HAWC: A New Gamma-Ray Observatory to Probe Nature's Highest-Energy Accelerators
MetadataShow full item record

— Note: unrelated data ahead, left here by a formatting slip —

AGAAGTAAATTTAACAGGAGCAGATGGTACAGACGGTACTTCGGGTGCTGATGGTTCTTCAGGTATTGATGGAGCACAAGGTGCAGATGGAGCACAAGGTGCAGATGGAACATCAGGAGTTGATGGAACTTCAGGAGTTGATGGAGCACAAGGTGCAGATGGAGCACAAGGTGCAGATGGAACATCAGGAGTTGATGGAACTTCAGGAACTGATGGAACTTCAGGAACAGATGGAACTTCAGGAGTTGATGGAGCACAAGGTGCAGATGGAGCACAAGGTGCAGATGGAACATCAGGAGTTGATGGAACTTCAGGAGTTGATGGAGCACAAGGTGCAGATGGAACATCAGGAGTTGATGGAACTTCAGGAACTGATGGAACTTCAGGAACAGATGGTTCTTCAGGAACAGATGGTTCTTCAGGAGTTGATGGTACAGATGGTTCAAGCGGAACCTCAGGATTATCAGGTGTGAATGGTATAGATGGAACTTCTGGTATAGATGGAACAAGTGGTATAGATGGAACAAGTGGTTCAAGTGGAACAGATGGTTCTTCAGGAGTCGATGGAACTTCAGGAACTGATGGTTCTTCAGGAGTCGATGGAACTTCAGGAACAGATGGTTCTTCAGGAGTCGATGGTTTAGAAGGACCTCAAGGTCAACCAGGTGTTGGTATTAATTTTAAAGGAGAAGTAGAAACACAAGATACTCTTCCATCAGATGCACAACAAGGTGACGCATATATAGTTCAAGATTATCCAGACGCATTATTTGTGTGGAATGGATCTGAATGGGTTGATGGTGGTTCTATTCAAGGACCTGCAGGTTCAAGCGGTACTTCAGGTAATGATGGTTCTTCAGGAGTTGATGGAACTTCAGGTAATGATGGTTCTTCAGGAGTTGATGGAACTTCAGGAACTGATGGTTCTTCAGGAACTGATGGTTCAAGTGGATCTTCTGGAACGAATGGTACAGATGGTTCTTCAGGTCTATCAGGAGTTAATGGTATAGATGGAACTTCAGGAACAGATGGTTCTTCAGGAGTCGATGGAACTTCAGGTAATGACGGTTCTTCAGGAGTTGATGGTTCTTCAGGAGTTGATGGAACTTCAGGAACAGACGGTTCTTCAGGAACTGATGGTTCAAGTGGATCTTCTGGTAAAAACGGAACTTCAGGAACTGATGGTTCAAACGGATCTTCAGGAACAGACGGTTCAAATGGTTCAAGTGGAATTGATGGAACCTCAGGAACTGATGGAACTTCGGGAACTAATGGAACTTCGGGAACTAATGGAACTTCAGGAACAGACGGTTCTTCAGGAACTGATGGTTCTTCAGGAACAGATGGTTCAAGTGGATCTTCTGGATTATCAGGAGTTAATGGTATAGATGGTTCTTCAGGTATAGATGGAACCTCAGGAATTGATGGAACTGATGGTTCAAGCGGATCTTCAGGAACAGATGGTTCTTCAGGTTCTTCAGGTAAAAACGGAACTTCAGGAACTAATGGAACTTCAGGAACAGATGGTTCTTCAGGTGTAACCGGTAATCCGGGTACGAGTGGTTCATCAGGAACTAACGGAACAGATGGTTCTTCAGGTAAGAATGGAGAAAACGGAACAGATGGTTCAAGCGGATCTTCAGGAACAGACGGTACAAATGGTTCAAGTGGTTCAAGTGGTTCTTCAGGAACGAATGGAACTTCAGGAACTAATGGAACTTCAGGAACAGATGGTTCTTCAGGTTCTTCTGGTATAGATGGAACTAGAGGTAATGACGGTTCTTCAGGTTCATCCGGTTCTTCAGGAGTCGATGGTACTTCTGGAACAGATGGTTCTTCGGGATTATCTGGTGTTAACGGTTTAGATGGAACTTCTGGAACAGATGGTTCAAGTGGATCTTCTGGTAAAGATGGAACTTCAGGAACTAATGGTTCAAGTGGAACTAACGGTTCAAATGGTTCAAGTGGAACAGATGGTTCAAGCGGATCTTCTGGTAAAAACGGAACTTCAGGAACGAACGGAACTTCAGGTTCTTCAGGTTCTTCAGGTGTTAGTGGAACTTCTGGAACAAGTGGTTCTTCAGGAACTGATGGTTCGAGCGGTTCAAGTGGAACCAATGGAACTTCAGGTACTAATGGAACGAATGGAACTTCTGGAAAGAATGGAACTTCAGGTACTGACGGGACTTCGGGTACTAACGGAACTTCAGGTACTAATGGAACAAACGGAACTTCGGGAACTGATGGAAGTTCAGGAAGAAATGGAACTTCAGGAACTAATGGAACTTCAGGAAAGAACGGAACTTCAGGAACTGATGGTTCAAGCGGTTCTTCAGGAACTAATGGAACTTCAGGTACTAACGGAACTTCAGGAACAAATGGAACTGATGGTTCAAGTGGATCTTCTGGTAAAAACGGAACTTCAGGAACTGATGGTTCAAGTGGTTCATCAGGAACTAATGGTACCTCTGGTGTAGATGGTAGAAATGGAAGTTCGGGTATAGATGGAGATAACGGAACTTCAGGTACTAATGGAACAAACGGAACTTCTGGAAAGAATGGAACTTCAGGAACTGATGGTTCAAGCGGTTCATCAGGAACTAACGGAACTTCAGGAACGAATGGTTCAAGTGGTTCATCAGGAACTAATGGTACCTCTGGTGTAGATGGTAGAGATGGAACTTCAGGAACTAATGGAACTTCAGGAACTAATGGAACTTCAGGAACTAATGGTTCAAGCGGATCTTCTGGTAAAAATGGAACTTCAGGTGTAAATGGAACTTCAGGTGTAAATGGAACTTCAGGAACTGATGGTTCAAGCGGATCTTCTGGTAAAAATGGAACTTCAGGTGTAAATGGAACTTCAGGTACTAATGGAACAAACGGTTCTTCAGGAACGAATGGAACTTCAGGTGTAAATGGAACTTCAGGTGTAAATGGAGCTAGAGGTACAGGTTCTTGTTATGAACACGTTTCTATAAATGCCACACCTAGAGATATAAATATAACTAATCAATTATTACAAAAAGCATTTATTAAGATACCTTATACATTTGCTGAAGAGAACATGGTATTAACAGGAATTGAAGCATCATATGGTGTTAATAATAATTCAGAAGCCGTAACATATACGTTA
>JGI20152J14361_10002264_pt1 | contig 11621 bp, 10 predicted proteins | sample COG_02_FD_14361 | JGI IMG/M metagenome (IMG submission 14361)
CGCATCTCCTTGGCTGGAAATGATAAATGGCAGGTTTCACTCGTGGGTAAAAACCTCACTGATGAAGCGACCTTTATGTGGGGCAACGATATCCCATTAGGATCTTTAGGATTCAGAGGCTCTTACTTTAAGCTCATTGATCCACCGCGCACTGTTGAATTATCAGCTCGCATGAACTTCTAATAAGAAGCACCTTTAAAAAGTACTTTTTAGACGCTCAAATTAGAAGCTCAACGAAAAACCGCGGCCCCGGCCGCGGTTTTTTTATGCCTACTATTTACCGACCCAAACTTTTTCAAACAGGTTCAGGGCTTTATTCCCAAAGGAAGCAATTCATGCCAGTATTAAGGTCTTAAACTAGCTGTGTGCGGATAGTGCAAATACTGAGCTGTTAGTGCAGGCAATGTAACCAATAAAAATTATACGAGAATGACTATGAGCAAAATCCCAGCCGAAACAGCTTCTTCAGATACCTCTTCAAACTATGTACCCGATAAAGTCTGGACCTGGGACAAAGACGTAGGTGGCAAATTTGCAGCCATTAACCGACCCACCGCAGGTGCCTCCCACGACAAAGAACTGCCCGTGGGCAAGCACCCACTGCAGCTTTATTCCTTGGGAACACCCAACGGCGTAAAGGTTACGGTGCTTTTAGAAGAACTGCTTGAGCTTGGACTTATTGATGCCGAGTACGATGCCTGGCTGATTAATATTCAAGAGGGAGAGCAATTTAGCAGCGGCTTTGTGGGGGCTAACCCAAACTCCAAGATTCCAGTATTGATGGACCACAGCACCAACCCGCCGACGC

In March 2015, Mexico and the U.S. inaugurated a new high-energy gamma-ray observatory near Puebla, Mexico: the HAWC (High-Altitude Water Cherenkov) Observatory. Located at 4,100 meters altitude, HAWC is a large field-of-view instrument capable of continuously monitoring the northern sky at energies between 100 GeV and 100 TeV, the highest gamma-ray energies observed so far. Over the next decade, HAWC data will be used to study some of the most violent objects in the known Universe, from supermassive black holes to the remnants of supernova explosions, and provide an unbiased survey of the high-energy sky. Since the Earth's atmosphere is opaque to gamma rays at TeV energies, HAWC is a rather unusual astronomical instrument. It comprises 300 large light-tight water tanks covering an area of 20,000 square meters. Each tank is instrumented with four photomultipliers to detect particles from extensive air showers produced by gamma rays and cosmic rays upon entering the Earth's atmosphere. Dr. Westerhoff presents the HAWC science case and the detector principle and discuss first results based on data taken since 2013 with the partially deployed detector.